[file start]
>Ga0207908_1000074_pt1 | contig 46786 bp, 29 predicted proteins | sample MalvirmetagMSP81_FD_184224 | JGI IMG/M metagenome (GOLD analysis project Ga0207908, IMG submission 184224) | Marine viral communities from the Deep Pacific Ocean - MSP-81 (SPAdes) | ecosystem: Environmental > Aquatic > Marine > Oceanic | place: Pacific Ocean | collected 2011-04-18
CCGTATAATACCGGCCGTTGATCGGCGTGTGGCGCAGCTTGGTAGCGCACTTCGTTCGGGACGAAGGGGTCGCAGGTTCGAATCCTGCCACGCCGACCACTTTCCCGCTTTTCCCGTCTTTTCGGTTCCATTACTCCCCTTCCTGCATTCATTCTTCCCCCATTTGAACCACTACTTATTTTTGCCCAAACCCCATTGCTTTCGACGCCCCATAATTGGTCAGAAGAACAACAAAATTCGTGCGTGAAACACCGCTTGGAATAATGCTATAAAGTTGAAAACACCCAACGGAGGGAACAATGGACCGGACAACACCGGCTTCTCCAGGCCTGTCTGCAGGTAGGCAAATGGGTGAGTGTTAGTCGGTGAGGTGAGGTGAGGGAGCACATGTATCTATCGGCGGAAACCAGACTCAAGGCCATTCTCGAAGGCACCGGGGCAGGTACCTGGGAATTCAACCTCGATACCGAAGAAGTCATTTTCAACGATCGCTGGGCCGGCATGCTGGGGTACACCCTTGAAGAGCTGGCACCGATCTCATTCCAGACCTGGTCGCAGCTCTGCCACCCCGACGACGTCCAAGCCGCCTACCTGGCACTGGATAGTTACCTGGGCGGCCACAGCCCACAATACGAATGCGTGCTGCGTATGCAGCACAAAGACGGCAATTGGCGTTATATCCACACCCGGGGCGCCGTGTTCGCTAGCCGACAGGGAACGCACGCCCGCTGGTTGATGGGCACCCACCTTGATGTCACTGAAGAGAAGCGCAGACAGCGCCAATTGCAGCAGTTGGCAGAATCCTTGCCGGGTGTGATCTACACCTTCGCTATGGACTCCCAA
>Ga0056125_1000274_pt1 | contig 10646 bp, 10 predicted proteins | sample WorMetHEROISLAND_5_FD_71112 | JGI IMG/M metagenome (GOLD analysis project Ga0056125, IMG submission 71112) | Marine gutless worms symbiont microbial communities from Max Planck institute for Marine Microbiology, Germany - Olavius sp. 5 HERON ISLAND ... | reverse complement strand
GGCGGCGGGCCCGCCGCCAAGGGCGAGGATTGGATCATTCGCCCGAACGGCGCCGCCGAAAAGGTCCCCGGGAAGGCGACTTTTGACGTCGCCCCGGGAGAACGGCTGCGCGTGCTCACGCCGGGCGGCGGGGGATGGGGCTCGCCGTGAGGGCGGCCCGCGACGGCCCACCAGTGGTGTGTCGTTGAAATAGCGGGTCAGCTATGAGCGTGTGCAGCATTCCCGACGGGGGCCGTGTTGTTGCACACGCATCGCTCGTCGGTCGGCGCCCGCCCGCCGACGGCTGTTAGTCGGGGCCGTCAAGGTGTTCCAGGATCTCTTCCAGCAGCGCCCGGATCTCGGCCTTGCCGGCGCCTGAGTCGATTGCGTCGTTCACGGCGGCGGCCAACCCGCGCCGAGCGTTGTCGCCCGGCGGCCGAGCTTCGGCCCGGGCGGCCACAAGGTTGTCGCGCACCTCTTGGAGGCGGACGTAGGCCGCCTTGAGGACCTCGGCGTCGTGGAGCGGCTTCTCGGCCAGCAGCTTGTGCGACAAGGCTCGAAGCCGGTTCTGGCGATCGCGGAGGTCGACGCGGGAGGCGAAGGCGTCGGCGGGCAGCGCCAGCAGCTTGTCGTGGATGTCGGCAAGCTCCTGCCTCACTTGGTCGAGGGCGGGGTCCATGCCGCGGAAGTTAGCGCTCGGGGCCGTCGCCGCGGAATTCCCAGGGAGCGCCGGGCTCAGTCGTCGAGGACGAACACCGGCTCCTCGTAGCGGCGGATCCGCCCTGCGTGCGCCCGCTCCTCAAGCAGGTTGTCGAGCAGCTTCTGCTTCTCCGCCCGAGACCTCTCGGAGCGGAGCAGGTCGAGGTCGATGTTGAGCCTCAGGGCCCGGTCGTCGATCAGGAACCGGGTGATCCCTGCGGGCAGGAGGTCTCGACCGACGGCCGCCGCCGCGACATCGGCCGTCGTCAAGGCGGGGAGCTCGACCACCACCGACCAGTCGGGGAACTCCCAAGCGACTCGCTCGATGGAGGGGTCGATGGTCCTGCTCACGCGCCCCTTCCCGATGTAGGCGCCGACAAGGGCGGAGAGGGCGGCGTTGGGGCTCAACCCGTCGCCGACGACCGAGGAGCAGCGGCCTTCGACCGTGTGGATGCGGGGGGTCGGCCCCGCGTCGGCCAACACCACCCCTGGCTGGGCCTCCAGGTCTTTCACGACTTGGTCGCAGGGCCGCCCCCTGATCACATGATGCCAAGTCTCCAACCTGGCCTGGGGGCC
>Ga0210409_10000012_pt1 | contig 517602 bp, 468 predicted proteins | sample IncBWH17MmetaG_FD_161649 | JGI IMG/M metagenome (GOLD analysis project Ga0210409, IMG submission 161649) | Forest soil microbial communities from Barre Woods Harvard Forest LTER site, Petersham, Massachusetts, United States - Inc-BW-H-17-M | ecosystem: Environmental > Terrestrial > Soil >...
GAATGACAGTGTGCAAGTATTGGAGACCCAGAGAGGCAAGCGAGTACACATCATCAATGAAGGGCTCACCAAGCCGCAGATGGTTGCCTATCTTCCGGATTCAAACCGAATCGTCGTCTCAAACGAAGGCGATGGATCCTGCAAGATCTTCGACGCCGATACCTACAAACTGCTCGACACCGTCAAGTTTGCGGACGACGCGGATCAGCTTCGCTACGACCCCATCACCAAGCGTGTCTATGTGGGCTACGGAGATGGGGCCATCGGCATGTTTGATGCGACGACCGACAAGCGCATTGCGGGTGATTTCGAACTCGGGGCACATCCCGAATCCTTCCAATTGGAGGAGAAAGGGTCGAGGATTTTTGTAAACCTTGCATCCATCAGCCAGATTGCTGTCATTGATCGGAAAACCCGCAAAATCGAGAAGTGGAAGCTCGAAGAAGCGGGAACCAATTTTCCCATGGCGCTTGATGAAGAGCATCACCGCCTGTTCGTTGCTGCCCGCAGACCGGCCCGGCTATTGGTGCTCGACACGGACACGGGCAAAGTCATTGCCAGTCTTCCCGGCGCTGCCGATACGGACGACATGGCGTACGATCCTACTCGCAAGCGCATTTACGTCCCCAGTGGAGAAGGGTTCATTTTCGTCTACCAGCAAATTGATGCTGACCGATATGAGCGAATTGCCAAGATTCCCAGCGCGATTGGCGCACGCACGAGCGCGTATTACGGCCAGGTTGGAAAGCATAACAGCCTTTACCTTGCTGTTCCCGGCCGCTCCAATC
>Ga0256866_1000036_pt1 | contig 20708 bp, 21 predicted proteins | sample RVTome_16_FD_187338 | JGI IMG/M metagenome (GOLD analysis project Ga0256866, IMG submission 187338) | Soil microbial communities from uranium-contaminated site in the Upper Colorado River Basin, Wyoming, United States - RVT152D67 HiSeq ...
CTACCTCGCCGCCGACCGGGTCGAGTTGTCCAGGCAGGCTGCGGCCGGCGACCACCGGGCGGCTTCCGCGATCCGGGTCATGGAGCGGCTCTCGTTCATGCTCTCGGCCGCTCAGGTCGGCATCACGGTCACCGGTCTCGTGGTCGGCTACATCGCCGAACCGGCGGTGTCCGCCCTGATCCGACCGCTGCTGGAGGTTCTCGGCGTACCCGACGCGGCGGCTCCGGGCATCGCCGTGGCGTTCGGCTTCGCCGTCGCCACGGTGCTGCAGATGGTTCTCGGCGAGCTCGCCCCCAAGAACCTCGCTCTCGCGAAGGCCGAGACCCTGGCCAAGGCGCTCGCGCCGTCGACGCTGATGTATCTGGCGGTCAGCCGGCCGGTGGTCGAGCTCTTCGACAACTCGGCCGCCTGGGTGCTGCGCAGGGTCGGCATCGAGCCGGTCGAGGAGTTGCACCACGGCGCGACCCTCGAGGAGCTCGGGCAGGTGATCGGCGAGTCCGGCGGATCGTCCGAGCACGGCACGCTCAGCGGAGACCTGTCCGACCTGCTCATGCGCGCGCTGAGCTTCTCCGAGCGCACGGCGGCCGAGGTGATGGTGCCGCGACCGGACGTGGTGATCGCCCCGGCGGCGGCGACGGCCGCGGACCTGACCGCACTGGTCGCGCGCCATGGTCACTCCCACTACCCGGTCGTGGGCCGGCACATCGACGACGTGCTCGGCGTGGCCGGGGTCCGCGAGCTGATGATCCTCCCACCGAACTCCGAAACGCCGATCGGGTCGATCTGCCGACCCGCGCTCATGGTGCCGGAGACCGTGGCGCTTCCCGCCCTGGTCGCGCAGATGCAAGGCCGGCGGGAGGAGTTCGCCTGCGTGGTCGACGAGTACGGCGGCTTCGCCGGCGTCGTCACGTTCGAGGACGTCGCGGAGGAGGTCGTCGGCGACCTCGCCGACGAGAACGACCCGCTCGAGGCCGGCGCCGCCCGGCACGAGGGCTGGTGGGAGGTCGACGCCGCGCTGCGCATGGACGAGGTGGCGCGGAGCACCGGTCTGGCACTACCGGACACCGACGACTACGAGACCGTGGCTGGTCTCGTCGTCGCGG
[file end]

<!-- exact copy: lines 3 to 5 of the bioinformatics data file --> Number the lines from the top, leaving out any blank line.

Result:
>Ga0056125_1000274_pt1 | contig 10646 bp, 10 predicted proteins | sample WorMetHEROISLAND_5_FD_71112 | JGI IMG/M metagenome (GOLD analysis project Ga0056125, IMG submission 71112) | Marine gutless worms symbiont microbial communities from Max Planck institute for Marine Microbiology, Germany - Olavius sp. 5 HERON ISLAND ... | reverse complement strand
GGCGGCGGGCCCGCCGCCAAGGGCGAGGATTGGATCATTCGCCCGAACGGCGCCGCCGAAAAGGTCCCCGGGAAGGCGACTTTTGACGTCGCCCCGGGAGAACGGCTGCGCGTGCTCACGCCGGGCGGCGGGGGATGGGGCTCGCCGTGAGGGCGGCCCGCGACGGCCCACCAGTGGTGTGTCGTTGAAATAGCGGGTCAGCTATGAGCGTGTGCAGCATTCCCGACGGGGGCCGTGTTGTTGCACACGCATCGCTCGTCGGTCGGCGCCCGCCCGCCGACGGCTGTTAGTCGGGGCCGTCAAGGTGTTCCAGGATCTCTTCCAGCAGCGCCCGGATCTCGGCCTTGCCGGCGCCTGAGTCGATTGCGTCGTTCACGGCGGCGGCCAACCCGCGCCGAGCGTTGTCGCCCGGCGGCCGAGCTTCGGCCCGGGCGGCCACAAGGTTGTCGCGCACCTCTTGGAGGCGGACGTAGGCCGCCTTGAGGACCTCGGCGTCGTGGAGCGGCTTCTCGGCCAGCAGCTTGTGCGACAAGGCTCGAAGCCGGTTCTGGCGATCGCGGAGGTCGACGCGGGAGGCGAAGGCGTCGGCGGGCAGCGCCAGCAGCTTGTCGTGGATGTCGGCAAGCTCCTGCCTCACTTGGTCGAGGGCGGGGTCCATGCCGCGGAAGTTAGCGCTCGGGGCCGTCGCCGCGGAATTCCCAGGGAGCGCCGGGCTCAGTCGTCGAGGACGAACACCGGCTCCTCGTAGCGGCGGATCCGCCCTGCGTGCGCCCGCTCCTCAAGCAGGTTGTCGAGCAGCTTCTGCTTCTCCGCCCGAGACCTCTCGGAGCGGAGCAGGTCGAGGTCGATGTTGAGCCTCAGGGCCCGGTCGTCGATCAGGAACCGGGTGATCCCTGCGGGCAGGAGGTCTCGACCGACGGCCGCCGCCGCGACATCGGCCGTCGTCAAGGCGGGGAGCTCGACCACCACCGACCAGTCGGGGAACTCCCAAGCGACTCGCTCGATGGAGGGGTCGATGGTCCTGCTCACGCGCCCCTTCCCGATGTAGGCGCCGACAAGGGCGGAGAGGGCGGCGTTGGGGCTCAACCCGTCGCCGACGACCGAGGAGCAGCGGCCTTCGACCGTGTGGATGCGGGGGGTCGGCCCCGCGTCGGCCAACACCACCCCTGGCTGGGCCTCCAGGTCTTTCACGACTTGGTCGCAGGGCCGCCCCCTGATCACATGATGCCAAGTCTCCAACCTGGCCTGGGGGCC
>Ga0210409_10000012_pt1 | contig 517602 bp, 468 predicted proteins | sample IncBWH17MmetaG_FD_161649 | JGI IMG/M metagenome (GOLD analysis project Ga0210409, IMG submission 161649) | Forest soil microbial communities from Barre Woods Harvard Forest LTER site, Petersham, Massachusetts, United States - Inc-BW-H-17-M | ecosystem: Environmental > Terrestrial > Soil >...